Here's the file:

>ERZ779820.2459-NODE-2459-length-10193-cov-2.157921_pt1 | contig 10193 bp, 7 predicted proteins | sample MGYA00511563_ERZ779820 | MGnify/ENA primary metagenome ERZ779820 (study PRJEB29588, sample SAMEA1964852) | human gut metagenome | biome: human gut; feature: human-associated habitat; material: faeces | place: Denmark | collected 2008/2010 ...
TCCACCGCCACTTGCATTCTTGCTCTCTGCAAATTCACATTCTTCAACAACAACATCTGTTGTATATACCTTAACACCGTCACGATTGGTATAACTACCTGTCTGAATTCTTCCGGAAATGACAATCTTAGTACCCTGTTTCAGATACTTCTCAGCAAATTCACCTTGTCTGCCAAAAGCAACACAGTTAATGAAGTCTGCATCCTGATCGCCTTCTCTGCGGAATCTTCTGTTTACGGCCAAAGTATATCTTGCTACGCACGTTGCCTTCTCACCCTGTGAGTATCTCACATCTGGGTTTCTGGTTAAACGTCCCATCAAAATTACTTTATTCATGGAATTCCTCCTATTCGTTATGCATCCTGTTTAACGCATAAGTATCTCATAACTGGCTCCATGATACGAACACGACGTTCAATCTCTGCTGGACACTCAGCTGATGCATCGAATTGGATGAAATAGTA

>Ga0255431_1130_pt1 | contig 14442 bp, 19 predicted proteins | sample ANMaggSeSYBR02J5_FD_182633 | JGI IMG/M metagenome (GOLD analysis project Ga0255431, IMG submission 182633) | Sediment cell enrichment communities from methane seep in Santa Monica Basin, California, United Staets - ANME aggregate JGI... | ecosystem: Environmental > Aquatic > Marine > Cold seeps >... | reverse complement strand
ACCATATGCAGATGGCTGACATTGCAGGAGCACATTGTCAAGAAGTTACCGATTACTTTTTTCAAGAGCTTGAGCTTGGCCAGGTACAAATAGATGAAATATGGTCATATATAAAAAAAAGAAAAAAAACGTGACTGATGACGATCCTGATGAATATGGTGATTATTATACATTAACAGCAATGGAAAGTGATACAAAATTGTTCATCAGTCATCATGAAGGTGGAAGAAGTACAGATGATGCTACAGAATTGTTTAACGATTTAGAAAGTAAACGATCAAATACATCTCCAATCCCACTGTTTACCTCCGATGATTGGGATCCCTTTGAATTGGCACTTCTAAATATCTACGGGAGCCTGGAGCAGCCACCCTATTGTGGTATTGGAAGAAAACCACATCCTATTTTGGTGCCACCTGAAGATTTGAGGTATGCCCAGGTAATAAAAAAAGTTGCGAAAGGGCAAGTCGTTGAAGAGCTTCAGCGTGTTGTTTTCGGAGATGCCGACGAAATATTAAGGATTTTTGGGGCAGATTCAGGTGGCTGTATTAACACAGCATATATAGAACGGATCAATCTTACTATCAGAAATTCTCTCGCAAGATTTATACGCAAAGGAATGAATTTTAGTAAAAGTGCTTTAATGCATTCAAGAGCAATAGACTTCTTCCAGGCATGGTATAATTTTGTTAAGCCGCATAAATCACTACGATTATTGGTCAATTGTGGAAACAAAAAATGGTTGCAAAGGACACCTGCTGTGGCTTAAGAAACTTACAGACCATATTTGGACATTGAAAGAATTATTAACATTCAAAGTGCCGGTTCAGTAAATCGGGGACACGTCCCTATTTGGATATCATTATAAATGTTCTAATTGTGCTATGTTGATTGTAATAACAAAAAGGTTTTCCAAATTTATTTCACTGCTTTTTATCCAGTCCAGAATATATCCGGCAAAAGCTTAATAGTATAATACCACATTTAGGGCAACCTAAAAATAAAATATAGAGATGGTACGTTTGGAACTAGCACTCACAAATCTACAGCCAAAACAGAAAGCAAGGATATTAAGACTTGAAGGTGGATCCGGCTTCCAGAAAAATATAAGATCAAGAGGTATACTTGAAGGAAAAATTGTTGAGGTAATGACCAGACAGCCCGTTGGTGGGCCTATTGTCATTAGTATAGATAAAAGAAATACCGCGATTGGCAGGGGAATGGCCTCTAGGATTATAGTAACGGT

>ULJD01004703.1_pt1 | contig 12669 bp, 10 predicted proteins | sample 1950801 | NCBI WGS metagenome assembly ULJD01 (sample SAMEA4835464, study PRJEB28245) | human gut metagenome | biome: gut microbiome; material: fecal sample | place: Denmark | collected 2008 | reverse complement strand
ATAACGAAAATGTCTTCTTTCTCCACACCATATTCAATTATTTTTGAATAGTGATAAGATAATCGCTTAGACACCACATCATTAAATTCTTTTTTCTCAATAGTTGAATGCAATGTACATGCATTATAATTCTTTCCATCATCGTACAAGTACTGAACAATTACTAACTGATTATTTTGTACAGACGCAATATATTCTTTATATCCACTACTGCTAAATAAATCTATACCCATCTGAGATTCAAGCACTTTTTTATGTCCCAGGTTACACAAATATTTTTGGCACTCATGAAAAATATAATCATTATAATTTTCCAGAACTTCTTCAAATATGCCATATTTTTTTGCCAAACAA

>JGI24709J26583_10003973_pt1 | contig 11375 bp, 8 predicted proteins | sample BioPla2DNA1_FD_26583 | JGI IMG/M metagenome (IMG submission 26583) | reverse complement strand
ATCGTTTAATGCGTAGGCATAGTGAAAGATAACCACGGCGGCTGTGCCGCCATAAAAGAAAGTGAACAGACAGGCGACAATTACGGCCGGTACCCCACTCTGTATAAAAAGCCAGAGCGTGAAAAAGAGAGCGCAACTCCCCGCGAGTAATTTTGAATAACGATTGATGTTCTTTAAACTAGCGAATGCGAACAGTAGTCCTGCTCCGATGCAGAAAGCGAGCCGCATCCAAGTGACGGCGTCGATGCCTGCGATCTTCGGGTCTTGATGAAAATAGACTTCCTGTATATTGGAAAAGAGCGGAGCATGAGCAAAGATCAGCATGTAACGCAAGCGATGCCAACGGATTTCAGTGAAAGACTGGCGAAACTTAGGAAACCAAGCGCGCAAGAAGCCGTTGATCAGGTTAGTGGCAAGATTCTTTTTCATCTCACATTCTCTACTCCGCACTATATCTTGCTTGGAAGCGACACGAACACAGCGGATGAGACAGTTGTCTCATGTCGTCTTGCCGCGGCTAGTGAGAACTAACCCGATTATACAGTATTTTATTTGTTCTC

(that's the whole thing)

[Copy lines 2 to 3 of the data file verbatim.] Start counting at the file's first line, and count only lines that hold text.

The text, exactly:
TCCACCGCCACTTGCATTCTTGCTCTCTGCAAATTCACATTCTTCAACAACAACATCTGTTGTATATACCTTAACACCGTCACGATTGGTATAACTACCTGTCTGAATTCTTCCGGAAATGACAATCTTAGTACCCTGTTTCAGATACTTCTCAGCAAATTCACCTTGTCTGCCAAAAGCAACACAGTTAATGAAGTCTGCATCCTGATCGCCTTCTCTGCGGAATCTTCTGTTTACGGCCAAAGTATATCTTGCTACGCACGTTGCCTTCTCACCCTGTGAGTATCTCACATCTGGGTTTCTGGTTAAACGTCCCATCAAAATTACTTTATTCATGGAATTCCTCCTATTCGTTATGCATCCTGTTTAACGCATAAGTATCTCATAACTGGCTCCATGATACGAACACGACGTTCAATCTCTGCTGGACACTCAGCTGATGCATCGAATTGGATGAAATAGTA

>Ga0255431_1130_pt1 | contig 14442 bp, 19 predicted proteins | sample ANMaggSeSYBR02J5_FD_182633 | JGI IMG/M metagenome (GOLD analysis project Ga0255431, IMG submission 182633) | Sediment cell enrichment communities from methane seep in Santa Monica Basin, California, United Staets - ANME aggregate JGI... | ecosystem: Environmental > Aquatic > Marine > Cold seeps >... | reverse complement strand